Tool Turns Google into Vulnerability Scanner
The Cult of the Dead Cow hacking group has released a free tool that turns Google into a point-and-click vulnerability scanner.
Cult of the Dead Cow, or cDc, an old-school hacking crew famous for its anti-censorship stance, has shipped a new tool that turns the Google search engine into an easy-to-use vulnerability scanner.
Taking its cue from Johnny Long's Google Dorks-search queries that reveal sensitive information-cDc's new Goolag Scan pushes the envelope even more, offering a stand-alone Windows GUI-based application to power the searchers.
The open-source program comes with about 1,500 custom Google search queries embedded by default to run searches for vulnerable Web applications, misconfigured Web servers with open backdoors, sensitive user names and passwords, and other documents accidentally exposed on the Internet.
"It's no big secret that the Web is the platform," said Oxblood Ruffin, a spokesperson for the hacker think tank. "This platform pretty much sucks from a security perspective. Goolag Scanner provides one more tool for Web site owners to patch up their online properties.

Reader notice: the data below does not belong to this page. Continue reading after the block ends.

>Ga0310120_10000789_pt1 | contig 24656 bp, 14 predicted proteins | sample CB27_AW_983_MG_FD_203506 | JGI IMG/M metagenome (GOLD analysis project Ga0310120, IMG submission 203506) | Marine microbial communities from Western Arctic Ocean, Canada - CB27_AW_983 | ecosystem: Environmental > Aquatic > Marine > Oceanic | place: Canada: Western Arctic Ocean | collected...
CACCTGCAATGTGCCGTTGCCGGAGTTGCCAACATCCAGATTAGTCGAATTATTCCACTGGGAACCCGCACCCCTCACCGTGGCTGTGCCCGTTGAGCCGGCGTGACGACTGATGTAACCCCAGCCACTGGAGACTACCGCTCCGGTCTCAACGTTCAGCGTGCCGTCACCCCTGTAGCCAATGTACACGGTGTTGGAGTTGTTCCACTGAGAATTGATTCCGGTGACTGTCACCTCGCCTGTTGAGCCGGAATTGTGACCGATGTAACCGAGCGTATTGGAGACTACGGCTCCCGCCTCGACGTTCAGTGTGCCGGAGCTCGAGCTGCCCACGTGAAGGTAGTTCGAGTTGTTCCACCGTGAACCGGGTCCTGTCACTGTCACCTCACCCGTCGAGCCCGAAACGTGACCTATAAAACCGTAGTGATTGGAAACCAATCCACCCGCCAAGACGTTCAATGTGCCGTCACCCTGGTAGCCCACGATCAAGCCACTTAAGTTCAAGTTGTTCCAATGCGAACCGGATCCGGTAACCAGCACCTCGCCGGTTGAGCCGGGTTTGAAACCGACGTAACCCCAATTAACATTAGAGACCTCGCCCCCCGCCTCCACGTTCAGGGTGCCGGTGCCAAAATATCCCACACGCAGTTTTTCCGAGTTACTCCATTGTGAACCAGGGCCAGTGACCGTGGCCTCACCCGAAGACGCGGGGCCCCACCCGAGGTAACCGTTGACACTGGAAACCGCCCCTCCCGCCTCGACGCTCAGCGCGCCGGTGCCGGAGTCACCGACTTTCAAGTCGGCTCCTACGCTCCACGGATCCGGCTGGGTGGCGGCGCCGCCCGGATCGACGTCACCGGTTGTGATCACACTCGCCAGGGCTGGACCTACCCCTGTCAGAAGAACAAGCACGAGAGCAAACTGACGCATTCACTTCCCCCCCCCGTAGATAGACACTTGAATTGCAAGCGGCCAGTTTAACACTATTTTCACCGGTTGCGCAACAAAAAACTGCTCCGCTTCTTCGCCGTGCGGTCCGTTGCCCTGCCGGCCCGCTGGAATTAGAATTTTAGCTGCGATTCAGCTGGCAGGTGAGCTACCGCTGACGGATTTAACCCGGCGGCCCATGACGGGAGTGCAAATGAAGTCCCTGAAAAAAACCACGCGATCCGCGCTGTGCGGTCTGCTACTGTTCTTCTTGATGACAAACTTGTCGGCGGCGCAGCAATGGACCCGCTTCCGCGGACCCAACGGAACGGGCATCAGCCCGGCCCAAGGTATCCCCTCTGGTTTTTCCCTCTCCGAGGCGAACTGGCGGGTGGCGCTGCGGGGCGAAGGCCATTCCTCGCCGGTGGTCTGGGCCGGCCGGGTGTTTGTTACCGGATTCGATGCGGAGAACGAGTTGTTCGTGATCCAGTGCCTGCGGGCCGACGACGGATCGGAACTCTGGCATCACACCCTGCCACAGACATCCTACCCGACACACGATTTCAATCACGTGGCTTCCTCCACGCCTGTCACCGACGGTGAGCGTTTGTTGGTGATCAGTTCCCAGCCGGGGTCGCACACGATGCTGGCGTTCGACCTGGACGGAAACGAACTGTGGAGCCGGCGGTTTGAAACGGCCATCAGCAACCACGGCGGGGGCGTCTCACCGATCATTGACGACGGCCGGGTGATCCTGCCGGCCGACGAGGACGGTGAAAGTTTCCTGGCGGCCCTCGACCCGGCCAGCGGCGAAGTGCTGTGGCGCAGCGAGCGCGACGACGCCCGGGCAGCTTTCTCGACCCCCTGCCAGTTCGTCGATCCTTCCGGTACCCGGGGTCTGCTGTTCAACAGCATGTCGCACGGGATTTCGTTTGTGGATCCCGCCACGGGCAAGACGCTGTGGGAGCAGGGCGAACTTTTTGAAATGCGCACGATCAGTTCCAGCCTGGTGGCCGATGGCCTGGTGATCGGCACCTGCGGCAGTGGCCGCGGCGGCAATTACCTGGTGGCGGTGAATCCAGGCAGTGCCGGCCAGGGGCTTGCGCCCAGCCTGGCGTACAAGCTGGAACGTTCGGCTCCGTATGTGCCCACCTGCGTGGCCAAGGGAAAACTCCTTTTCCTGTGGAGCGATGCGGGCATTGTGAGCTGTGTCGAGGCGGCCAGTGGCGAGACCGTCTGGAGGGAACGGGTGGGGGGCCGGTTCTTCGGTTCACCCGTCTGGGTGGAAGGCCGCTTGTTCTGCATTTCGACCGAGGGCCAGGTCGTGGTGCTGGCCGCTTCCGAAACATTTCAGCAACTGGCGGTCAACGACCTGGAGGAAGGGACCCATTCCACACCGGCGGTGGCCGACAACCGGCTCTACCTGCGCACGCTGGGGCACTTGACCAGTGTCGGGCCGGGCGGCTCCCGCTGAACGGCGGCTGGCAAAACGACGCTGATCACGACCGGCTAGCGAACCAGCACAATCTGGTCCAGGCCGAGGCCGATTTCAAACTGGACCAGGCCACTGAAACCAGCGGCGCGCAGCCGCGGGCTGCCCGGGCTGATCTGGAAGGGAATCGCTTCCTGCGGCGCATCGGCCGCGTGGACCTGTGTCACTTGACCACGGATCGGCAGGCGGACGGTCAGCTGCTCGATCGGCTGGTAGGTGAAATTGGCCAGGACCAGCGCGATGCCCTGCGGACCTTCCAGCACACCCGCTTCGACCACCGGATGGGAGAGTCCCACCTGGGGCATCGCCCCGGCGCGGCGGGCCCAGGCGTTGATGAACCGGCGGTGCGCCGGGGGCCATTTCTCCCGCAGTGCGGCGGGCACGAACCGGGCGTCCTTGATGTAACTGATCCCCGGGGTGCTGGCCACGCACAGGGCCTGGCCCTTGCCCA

"We've seen some pretty scary holes through random tests with the scanner in North America, Europe and the Middle East. If I were a government, a large corporation, or anyone with a large Web site, I'd be downloading this beast and aiming it at my site yesterday. The vulnerabilities are that serious," Ruffin said.
The utility ships as a .Net program that can be manually configured to power Google queries for specific servers or for an entire set of domains.
For example, a business can ask Goolag Scan to search for vulnerable servers or "files containing juicy information" on all its Web sites, turning the scanner into a useful auditing tool.